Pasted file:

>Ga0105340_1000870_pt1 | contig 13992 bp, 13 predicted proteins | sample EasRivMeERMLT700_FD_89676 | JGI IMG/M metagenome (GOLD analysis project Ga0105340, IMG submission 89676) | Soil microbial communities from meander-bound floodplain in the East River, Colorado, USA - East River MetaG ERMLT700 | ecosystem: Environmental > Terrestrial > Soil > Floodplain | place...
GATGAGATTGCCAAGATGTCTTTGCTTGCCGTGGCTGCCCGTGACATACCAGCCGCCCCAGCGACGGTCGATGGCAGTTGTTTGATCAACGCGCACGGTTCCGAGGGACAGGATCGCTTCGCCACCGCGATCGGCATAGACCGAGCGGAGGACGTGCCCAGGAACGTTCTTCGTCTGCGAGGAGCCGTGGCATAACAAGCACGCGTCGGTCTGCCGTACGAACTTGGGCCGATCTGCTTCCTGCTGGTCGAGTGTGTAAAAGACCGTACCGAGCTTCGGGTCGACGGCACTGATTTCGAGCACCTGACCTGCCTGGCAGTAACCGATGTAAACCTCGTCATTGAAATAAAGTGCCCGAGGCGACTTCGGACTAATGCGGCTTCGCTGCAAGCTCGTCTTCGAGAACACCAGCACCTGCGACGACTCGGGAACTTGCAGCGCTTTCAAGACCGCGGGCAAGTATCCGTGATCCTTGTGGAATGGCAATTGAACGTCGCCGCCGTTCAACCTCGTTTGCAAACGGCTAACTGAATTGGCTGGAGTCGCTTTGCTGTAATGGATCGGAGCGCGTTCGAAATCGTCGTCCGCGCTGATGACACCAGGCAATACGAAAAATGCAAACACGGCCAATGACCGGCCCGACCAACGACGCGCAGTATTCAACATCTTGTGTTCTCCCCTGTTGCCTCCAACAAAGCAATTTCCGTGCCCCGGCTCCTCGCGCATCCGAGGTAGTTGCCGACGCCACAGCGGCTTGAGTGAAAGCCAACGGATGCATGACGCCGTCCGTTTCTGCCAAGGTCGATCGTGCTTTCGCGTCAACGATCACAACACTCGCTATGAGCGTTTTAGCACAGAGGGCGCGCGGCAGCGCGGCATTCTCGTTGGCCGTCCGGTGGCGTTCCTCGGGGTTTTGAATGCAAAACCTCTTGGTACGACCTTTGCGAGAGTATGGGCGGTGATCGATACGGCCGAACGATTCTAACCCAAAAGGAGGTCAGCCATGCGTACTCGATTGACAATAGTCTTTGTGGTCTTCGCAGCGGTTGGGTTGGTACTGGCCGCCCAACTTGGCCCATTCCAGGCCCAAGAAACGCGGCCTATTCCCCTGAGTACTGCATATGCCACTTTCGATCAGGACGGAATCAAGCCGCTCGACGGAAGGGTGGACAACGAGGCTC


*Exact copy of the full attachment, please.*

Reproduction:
>Ga0105340_1000870_pt1 | contig 13992 bp, 13 predicted proteins | sample EasRivMeERMLT700_FD_89676 | JGI IMG/M metagenome (GOLD analysis project Ga0105340, IMG submission 89676) | Soil microbial communities from meander-bound floodplain in the East River, Colorado, USA - East River MetaG ERMLT700 | ecosystem: Environmental > Terrestrial > Soil > Floodplain | place...
GATGAGATTGCCAAGATGTCTTTGCTTGCCGTGGCTGCCCGTGACATACCAGCCGCCCCAGCGACGGTCGATGGCAGTTGTTTGATCAACGCGCACGGTTCCGAGGGACAGGATCGCTTCGCCACCGCGATCGGCATAGACCGAGCGGAGGACGTGCCCAGGAACGTTCTTCGTCTGCGAGGAGCCGTGGCATAACAAGCACGCGTCGGTCTGCCGTACGAACTTGGGCCGATCTGCTTCCTGCTGGTCGAGTGTGTAAAAGACCGTACCGAGCTTCGGGTCGACGGCACTGATTTCGAGCACCTGACCTGCCTGGCAGTAACCGATGTAAACCTCGTCATTGAAATAAAGTGCCCGAGGCGACTTCGGACTAATGCGGCTTCGCTGCAAGCTCGTCTTCGAGAACACCAGCACCTGCGACGACTCGGGAACTTGCAGCGCTTTCAAGACCGCGGGCAAGTATCCGTGATCCTTGTGGAATGGCAATTGAACGTCGCCGCCGTTCAACCTCGTTTGCAAACGGCTAACTGAATTGGCTGGAGTCGCTTTGCTGTAATGGATCGGAGCGCGTTCGAAATCGTCGTCCGCGCTGATGACACCAGGCAATACGAAAAATGCAAACACGGCCAATGACCGGCCCGACCAACGACGCGCAGTATTCAACATCTTGTGTTCTCCCCTGTTGCCTCCAACAAAGCAATTTCCGTGCCCCGGCTCCTCGCGCATCCGAGGTAGTTGCCGACGCCACAGCGGCTTGAGTGAAAGCCAACGGATGCATGACGCCGTCCGTTTCTGCCAAGGTCGATCGTGCTTTCGCGTCAACGATCACAACACTCGCTATGAGCGTTTTAGCACAGAGGGCGCGCGGCAGCGCGGCATTCTCGTTGGCCGTCCGGTGGCGTTCCTCGGGGTTTTGAATGCAAAACCTCTTGGTACGACCTTTGCGAGAGTATGGGCGGTGATCGATACGGCCGAACGATTCTAACCCAAAAGGAGGTCAGCCATGCGTACTCGATTGACAATAGTCTTTGTGGTCTTCGCAGCGGTTGGGTTGGTACTGGCCGCCCAACTTGGCCCATTCCAGGCCCAAGAAACGCGGCCTATTCCCCTGAGTACTGCATATGCCACTTTCGATCAGGACGGAATCAAGCCGCTCGACGGAAGGGTGGACAACGAGGCTC